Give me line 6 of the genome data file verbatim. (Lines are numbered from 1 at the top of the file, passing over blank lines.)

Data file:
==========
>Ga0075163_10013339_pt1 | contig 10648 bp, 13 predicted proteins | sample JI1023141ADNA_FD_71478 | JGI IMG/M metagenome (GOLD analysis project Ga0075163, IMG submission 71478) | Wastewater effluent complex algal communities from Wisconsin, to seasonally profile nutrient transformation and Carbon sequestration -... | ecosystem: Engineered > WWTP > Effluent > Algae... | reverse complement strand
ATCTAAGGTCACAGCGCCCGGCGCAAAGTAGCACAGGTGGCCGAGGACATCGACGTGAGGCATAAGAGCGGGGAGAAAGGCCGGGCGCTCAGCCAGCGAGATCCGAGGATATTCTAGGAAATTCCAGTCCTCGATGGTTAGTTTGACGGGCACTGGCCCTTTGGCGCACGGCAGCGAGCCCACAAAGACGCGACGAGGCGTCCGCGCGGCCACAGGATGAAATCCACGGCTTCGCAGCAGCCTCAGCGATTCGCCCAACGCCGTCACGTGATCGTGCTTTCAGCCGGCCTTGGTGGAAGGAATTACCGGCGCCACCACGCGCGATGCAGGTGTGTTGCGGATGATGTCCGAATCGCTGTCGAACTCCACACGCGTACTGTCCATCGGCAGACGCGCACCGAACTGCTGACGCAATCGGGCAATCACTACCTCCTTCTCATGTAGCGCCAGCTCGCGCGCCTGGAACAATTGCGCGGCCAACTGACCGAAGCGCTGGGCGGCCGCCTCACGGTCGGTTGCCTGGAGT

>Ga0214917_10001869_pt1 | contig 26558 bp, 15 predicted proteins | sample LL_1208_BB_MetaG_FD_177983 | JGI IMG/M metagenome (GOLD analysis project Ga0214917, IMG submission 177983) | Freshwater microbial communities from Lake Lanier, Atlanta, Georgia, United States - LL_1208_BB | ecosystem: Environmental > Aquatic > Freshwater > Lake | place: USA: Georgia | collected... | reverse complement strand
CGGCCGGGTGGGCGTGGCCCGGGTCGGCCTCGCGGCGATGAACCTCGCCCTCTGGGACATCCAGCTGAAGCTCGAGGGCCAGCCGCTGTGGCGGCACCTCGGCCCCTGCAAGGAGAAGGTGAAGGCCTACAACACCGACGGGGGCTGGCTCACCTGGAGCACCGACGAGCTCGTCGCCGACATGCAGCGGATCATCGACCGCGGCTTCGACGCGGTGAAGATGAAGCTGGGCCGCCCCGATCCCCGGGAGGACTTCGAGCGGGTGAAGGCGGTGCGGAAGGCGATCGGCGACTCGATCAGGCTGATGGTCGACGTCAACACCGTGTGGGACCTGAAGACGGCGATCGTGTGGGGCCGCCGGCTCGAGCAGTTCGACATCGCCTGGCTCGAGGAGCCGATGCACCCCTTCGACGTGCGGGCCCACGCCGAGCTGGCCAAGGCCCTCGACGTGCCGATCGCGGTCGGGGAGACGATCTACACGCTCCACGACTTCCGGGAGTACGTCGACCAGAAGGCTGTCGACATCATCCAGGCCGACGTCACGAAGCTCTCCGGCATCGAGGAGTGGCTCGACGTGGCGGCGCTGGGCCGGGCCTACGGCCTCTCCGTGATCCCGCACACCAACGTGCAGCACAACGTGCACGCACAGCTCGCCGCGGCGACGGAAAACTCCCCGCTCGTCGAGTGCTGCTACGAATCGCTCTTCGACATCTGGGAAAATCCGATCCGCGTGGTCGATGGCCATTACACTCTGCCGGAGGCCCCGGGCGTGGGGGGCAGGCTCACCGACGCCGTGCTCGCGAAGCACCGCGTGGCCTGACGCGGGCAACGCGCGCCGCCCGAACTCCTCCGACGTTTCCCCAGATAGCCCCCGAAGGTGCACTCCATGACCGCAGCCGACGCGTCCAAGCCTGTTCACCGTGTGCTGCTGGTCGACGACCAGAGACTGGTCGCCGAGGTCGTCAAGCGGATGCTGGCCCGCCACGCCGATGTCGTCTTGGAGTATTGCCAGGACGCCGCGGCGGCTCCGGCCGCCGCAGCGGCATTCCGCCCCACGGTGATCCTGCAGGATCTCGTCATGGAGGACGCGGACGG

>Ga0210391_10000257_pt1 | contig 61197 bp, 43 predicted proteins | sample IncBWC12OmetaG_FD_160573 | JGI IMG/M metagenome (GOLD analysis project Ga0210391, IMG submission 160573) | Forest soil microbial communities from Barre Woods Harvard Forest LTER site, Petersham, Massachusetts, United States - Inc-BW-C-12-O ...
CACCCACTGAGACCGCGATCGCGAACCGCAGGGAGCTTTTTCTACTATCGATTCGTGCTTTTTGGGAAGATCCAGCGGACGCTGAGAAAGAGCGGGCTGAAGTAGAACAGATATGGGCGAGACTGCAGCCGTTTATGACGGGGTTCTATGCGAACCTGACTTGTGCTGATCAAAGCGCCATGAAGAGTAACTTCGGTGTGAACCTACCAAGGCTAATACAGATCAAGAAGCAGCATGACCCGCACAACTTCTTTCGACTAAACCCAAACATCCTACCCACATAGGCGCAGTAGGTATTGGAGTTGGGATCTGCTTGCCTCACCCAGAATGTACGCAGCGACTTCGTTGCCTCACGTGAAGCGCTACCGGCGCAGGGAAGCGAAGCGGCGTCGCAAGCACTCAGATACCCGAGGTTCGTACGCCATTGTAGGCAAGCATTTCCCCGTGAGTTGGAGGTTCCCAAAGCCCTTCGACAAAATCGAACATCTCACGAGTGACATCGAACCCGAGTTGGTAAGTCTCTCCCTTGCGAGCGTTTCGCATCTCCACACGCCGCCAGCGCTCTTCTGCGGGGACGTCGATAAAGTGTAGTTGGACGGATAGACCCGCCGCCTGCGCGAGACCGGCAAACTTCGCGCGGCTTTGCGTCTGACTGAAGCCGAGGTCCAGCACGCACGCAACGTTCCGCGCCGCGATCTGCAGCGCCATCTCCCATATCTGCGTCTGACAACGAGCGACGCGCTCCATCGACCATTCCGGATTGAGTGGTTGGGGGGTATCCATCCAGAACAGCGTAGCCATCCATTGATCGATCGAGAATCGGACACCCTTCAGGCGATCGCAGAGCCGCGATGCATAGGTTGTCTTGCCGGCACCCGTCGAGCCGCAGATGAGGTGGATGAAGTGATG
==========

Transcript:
CACCCACTGAGACCGCGATCGCGAACCGCAGGGAGCTTTTTCTACTATCGATTCGTGCTTTTTGGGAAGATCCAGCGGACGCTGAGAAAGAGCGGGCTGAAGTAGAACAGATATGGGCGAGACTGCAGCCGTTTATGACGGGGTTCTATGCGAACCTGACTTGTGCTGATCAAAGCGCCATGAAGAGTAACTTCGGTGTGAACCTACCAAGGCTAATACAGATCAAGAAGCAGCATGACCCGCACAACTTCTTTCGACTAAACCCAAACATCCTACCCACATAGGCGCAGTAGGTATTGGAGTTGGGATCTGCTTGCCTCACCCAGAATGTACGCAGCGACTTCGTTGCCTCACGTGAAGCGCTACCGGCGCAGGGAAGCGAAGCGGCGTCGCAAGCACTCAGATACCCGAGGTTCGTACGCCATTGTAGGCAAGCATTTCCCCGTGAGTTGGAGGTTCCCAAAGCCCTTCGACAAAATCGAACATCTCACGAGTGACATCGAACCCGAGTTGGTAAGTCTCTCCCTTGCGAGCGTTTCGCATCTCCACACGCCGCCAGCGCTCTTCTGCGGGGACGTCGATAAAGTGTAGTTGGACGGATAGACCCGCCGCCTGCGCGAGACCGGCAAACTTCGCGCGGCTTTGCGTCTGACTGAAGCCGAGGTCCAGCACGCACGCAACGTTCCGCGCCGCGATCTGCAGCGCCATCTCCCATATCTGCGTCTGACAACGAGCGACGCGCTCCATCGACCATTCCGGATTGAGTGGTTGGGGGGTATCCATCCAGAACAGCGTAGCCATCCATTGATCGATCGAGAATCGGACACCCTTCAGGCGATCGCAGAGCCGCGATGCATAGGTTGTCTTGCCGGCACCCGTCGAGCCGCAGATGAGGTGGATGAAGTGATG